In one of his earliest votes, he joined his Republican-appointed colleagues April 20, 2017 in allowing several Arkansas executions to go forward. The four Democratic appointees each disagreed to varying degrees.
Gorsuch’s early death penalty votes, too, may have been expected.
“Neither Justice Scalia nor Gorsuch generally sets out to resolve what many see as pervasive injustices in our systems of criminal justice, such as in unfair imposition of the death penalty,” Henderson noted.
That means siding with the prosecution on Eighth Amendment questions as well as on issues of access to courts and resources, Dunham said.
Gorsuch also voted against two death row inmates in argued cases last term— one who fought a procedural roadblock to pressing his claim in a habeas petition, and another who sought an expert independent from the prosecution.
“I think Justice Scalia was likely to have voted the same way on those issues,” Dunham said.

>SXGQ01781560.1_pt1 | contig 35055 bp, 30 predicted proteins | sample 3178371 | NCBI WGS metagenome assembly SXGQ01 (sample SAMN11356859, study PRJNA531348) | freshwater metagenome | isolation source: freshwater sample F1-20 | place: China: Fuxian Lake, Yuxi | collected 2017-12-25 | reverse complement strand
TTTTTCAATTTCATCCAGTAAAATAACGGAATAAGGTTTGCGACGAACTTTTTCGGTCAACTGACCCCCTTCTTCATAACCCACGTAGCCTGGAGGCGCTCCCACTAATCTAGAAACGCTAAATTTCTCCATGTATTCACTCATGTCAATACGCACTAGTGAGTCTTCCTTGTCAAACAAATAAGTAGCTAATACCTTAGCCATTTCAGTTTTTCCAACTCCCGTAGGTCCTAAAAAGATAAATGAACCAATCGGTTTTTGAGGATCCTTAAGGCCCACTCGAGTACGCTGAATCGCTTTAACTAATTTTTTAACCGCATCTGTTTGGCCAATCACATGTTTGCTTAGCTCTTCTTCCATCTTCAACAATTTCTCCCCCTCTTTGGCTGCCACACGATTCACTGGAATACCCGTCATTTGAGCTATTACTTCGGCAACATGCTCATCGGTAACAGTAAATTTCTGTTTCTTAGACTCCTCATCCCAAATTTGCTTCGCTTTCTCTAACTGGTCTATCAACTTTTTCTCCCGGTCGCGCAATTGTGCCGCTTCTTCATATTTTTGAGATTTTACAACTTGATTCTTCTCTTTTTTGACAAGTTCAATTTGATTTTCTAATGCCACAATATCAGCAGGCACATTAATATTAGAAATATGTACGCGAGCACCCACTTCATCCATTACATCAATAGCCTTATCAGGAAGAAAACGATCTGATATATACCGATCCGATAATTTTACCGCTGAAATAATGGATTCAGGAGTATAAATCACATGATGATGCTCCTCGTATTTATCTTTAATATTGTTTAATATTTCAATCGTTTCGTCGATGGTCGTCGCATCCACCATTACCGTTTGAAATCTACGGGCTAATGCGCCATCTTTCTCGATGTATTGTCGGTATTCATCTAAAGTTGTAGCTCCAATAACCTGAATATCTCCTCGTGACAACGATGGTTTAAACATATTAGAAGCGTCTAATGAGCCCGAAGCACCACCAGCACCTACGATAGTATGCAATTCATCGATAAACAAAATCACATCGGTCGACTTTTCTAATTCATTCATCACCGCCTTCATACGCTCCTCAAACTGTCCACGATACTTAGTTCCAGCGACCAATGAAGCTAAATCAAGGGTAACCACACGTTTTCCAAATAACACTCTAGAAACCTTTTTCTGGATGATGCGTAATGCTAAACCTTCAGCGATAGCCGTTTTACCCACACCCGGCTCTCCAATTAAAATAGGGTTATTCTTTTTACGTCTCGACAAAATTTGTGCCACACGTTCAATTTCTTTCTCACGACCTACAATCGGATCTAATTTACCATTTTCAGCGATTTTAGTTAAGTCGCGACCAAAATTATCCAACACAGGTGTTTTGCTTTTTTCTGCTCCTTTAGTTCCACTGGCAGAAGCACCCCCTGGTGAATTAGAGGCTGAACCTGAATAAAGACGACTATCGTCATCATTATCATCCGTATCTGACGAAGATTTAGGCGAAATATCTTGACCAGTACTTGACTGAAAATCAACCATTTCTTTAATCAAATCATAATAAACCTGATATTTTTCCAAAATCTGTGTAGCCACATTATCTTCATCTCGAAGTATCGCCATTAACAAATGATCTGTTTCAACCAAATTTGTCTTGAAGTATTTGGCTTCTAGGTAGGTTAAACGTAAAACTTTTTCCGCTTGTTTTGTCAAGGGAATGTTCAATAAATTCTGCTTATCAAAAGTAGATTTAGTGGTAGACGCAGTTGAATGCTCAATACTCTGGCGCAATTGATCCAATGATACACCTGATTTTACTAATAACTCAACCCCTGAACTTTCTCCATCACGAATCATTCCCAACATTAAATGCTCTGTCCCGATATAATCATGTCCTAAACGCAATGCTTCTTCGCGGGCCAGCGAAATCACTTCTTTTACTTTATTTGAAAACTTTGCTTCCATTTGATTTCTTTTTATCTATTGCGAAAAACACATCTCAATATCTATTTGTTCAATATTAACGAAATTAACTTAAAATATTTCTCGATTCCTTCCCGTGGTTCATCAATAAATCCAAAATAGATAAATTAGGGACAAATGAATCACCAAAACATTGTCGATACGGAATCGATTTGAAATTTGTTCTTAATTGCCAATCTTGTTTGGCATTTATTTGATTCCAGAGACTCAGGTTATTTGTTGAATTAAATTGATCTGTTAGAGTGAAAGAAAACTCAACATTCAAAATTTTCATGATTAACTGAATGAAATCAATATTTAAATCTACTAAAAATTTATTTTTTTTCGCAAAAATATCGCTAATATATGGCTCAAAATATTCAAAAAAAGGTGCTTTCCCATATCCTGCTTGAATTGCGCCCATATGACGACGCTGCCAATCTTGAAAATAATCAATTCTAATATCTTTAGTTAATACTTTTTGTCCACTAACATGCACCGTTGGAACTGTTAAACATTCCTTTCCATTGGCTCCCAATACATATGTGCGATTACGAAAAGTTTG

The case of Keith Tharpe—a black death row inmate whose juror later made racist statements against blacks in a sworn affidavit—also illustrates Gorsuch’s tendency to vote with Thomas and Alito in matters of life and death.
Given the legal obstacles Tharpe still faces on remand, the majority’s decision to send his case back was pointless, at best, the dissent said.
Gorsuch’s dissents in Tharpe and in the case of death row inmate Vernon Madison both indicate “that Justice Gorsuch is not inclined to push the envelope to save a killer,” Scheidegger of the Criminal Justice Legal Foundation said.
“I think Justice Scalia would have voted the same way in both cases,” he said.